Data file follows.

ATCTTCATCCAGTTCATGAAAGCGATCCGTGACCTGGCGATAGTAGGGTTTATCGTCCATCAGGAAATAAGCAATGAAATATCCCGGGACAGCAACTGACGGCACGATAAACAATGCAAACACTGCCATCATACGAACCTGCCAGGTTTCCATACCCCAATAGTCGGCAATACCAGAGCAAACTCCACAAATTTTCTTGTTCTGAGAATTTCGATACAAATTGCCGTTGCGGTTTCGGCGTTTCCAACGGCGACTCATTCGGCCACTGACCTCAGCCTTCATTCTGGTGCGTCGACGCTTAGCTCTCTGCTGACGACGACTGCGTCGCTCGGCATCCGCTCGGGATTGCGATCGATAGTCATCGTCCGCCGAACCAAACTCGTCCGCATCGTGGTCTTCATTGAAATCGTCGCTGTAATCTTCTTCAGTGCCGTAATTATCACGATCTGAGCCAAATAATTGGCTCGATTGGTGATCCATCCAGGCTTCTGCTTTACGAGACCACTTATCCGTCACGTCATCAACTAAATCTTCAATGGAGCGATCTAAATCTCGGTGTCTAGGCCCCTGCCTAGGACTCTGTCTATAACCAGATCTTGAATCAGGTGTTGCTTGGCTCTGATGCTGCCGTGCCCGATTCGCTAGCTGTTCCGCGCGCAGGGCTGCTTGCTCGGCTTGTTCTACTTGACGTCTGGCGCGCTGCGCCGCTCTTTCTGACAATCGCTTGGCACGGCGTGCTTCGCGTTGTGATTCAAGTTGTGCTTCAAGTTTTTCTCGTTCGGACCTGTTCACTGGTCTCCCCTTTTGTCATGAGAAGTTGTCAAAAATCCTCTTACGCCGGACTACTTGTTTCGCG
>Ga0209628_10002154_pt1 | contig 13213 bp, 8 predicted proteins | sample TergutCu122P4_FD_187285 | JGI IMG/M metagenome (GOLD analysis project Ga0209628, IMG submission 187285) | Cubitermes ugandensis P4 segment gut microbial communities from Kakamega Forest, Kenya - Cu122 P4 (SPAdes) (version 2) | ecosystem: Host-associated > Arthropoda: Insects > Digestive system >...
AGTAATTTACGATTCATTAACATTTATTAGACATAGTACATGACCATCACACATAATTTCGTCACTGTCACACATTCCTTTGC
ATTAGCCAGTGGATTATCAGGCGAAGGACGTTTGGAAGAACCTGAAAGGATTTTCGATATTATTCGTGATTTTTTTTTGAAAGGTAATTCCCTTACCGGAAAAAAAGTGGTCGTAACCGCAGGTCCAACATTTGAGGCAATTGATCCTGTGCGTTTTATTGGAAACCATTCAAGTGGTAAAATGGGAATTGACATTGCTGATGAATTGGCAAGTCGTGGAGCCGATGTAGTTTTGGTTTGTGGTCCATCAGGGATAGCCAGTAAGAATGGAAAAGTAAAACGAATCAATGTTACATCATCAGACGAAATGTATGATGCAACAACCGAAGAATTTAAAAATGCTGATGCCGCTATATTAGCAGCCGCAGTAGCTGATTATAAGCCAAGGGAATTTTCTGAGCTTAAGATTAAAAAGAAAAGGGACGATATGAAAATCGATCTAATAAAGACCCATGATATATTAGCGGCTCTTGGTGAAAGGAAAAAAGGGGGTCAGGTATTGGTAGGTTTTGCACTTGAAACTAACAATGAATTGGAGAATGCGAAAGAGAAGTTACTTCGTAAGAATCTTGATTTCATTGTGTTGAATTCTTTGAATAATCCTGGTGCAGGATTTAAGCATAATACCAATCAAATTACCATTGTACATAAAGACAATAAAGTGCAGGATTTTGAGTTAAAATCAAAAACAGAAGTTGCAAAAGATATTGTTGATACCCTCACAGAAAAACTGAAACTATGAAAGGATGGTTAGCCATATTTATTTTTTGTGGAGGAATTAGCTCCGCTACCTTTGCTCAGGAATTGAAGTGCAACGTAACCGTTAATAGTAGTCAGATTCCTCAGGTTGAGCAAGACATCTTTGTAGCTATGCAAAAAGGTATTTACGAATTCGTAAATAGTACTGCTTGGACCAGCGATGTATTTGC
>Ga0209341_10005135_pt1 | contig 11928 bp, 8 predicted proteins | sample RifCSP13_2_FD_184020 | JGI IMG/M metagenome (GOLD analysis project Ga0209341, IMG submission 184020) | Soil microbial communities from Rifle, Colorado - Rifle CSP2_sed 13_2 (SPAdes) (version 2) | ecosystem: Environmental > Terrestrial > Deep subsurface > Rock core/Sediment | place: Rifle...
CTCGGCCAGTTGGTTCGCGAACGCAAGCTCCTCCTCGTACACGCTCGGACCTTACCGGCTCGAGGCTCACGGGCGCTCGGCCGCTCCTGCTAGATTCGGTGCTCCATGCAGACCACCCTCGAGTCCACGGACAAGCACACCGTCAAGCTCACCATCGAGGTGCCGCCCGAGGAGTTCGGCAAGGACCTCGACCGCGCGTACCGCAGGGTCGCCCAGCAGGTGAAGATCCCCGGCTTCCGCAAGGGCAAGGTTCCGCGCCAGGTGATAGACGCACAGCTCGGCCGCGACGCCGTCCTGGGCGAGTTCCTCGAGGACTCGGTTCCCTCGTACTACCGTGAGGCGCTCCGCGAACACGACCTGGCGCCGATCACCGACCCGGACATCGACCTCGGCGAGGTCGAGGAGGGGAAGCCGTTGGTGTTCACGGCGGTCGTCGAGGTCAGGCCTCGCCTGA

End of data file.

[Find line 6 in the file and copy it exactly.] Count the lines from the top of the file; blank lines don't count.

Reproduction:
CTCGGCCAGTTGGTTCGCGAACGCAAGCTCCTCCTCGTACACGCTCGGACCTTACCGGCTCGAGGCTCACGGGCGCTCGGCCGCTCCTGCTAGATTCGGTGCTCCATGCAGACCACCCTCGAGTCCACGGACAAGCACACCGTCAAGCTCACCATCGAGGTGCCGCCCGAGGAGTTCGGCAAGGACCTCGACCGCGCGTACCGCAGGGTCGCCCAGCAGGTGAAGATCCCCGGCTTCCGCAAGGGCAAGGTTCCGCGCCAGGTGATAGACGCACAGCTCGGCCGCGACGCCGTCCTGGGCGAGTTCCTCGAGGACTCGGTTCCCTCGTACTACCGTGAGGCGCTCCGCGAACACGACCTGGCGCCGATCACCGACCCGGACATCGACCTCGGCGAGGTCGAGGAGGGGAAGCCGTTGGTGTTCACGGCGGTCGTCGAGGTCAGGCCTCGCCTGA